Spectral Analysis of the Lower Eocene Wilkins Peak Member, Green River Formation, Wyoming: Support for Milankovitch Cyclicity

Machlus, Malka L.; Olsen, Paul E.; Christie-Blick, Nicholas; Hemming, Sidney R.

This study is the first to employ spectral analysis to examine meter-scale sedimentary cyclicity in the Wilkins Peak Member of the lower Eocene Green River Formation of Wyoming. Generally regarded as the classic example for orbital forcing of lacustrine sediments at eccentricity and precession time scales, this long-standing interpretation was recently contested, with a much shorter duration (≤ 10 ky) inferred for the dominant cyclicity. Earlier work lacked adequate age control or spectral analysis or both. Our analysis is based upon an evaluation in the frequency domain of oil-yield values from four boreholes, accuracy estimation for suggested orbital interpretations, and comparison to independent geochronology. Cored intervals 266–364 m thick represent a span of 1.2–1.7 m.y., with temporal resolution of ∼ 3–5 ky (∼ 1 m) for oil-yield values. Variations in spectral power with depth within the original records are interpreted to reflect changes in the rate of sediment accumulation. These changes are corrected prior to testing the orbital forcing hypothesis by using two methods: 1) a minimal adjustment (three segments) accounting for the dominant changes of spectral frequency with depth; and 2) correlating the published definitions of precessional cycles in these records to a 21 ky cosine curve. Orbital age models resulting from the two tuning methods are compared to available chronology and the tuned records are tested for the expected spectral peaks from orbitally forced records. We conclude that the dominant cyclicity of the Wilkins Peak Member is orbitally forced. Orbital age models overlap 40Ar/39Ar ages and inferred periods include long and short eccentricity, weak obliquity and precession. Eccentricity is resolved in the analyzed records but the expected ∼ 95 and ∼ 125 ky periods are not resolved, controlling the range of possible tuning periods and the accuracy of orbital age models. Sub-Milankovitch variability exists and can be resolved to a minimum period of ∼ 3–5 ky by the analyzed records. However, it cannot be characterized fully with the available chronology or by the previously calculated mean cycle duration.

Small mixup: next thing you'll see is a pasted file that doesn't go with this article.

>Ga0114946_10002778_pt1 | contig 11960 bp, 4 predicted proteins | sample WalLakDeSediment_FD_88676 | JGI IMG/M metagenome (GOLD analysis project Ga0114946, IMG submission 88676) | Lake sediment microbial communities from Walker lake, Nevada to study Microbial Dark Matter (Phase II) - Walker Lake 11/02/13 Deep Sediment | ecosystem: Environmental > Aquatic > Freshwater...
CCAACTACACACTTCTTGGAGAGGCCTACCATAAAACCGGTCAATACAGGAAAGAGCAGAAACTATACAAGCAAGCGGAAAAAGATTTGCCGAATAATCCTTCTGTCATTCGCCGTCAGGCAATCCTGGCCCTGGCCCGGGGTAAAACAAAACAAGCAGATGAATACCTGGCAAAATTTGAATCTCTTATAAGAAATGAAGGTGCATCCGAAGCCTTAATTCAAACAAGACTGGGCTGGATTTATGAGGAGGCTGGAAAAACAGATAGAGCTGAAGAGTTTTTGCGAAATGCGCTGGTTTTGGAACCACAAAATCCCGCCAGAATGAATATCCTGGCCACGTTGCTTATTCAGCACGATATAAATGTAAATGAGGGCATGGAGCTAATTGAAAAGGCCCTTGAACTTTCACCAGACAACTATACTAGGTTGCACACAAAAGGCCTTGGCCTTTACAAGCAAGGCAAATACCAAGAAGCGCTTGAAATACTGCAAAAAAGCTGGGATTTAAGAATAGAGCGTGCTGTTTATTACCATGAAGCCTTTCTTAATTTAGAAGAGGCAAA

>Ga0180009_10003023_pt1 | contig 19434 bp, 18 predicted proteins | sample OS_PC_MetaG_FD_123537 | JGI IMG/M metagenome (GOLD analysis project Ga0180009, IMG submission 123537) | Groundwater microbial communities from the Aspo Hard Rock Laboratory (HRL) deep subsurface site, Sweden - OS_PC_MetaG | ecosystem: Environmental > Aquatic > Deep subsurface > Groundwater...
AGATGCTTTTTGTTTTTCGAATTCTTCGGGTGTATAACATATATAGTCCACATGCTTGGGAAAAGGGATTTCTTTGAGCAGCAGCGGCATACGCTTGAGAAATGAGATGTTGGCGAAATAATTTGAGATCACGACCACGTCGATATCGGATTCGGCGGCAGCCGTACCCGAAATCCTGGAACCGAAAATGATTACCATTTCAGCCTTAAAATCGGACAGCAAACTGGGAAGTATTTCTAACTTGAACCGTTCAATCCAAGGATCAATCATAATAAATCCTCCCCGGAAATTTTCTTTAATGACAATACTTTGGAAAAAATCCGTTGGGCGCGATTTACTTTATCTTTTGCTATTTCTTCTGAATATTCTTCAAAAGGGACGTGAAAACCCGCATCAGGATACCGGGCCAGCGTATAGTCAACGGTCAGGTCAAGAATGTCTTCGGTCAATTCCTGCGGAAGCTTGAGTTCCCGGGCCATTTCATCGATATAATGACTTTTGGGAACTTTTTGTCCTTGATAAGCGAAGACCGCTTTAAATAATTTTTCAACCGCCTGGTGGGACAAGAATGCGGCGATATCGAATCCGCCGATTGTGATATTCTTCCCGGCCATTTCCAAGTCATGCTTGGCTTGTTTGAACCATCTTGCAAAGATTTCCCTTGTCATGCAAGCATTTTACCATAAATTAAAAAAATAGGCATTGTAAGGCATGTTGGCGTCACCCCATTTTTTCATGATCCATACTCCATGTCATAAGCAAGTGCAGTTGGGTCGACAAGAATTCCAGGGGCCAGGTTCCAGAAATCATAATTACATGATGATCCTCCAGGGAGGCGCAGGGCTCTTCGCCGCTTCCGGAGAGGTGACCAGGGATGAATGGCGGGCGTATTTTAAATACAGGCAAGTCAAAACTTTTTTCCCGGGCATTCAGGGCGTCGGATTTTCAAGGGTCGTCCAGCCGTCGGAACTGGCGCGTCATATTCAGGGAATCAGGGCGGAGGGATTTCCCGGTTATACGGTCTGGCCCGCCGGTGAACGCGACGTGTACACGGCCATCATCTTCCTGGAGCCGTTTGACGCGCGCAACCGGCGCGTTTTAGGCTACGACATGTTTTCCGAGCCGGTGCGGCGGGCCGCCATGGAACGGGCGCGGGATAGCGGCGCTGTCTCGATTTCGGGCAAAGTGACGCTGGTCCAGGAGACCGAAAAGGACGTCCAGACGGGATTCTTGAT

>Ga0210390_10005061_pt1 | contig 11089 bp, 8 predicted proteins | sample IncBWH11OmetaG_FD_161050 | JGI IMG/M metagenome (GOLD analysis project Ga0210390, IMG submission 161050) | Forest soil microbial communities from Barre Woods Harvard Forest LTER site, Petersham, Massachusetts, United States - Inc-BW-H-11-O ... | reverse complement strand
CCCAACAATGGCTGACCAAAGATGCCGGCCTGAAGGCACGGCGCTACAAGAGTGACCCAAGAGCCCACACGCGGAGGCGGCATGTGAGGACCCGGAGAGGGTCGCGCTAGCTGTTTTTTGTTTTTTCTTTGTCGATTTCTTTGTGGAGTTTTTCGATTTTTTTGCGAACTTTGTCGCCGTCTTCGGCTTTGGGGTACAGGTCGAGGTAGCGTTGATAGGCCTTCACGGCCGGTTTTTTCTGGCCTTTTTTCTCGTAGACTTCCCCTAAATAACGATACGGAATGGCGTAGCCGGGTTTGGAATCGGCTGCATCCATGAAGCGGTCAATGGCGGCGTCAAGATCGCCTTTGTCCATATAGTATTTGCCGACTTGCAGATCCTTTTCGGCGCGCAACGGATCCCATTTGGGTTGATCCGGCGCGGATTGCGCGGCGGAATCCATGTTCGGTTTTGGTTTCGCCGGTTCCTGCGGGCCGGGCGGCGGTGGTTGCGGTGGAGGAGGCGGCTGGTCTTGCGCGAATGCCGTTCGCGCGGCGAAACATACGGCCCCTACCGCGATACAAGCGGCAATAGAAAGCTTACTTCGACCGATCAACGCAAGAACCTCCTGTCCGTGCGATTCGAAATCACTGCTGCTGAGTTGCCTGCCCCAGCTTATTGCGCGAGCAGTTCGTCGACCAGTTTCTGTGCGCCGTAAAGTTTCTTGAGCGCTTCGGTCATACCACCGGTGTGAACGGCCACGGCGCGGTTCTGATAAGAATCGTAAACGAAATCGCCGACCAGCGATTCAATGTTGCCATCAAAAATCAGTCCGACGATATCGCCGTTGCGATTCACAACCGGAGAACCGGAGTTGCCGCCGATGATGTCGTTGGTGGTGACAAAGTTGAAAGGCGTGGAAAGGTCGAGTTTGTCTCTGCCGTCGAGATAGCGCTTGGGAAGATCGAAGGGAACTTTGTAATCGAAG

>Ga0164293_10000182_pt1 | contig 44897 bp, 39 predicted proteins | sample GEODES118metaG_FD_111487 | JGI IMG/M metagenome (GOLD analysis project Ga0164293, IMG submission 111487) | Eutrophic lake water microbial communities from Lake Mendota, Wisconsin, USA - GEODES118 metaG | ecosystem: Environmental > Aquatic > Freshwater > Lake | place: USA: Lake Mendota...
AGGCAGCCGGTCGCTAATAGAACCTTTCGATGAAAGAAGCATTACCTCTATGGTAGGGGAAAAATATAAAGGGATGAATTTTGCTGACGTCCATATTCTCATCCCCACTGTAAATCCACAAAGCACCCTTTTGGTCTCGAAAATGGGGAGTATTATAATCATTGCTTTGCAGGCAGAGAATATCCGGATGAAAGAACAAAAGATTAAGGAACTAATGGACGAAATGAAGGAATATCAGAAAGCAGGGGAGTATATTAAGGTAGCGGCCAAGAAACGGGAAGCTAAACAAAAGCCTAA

Also Published In

Earth and Planetary Science Letters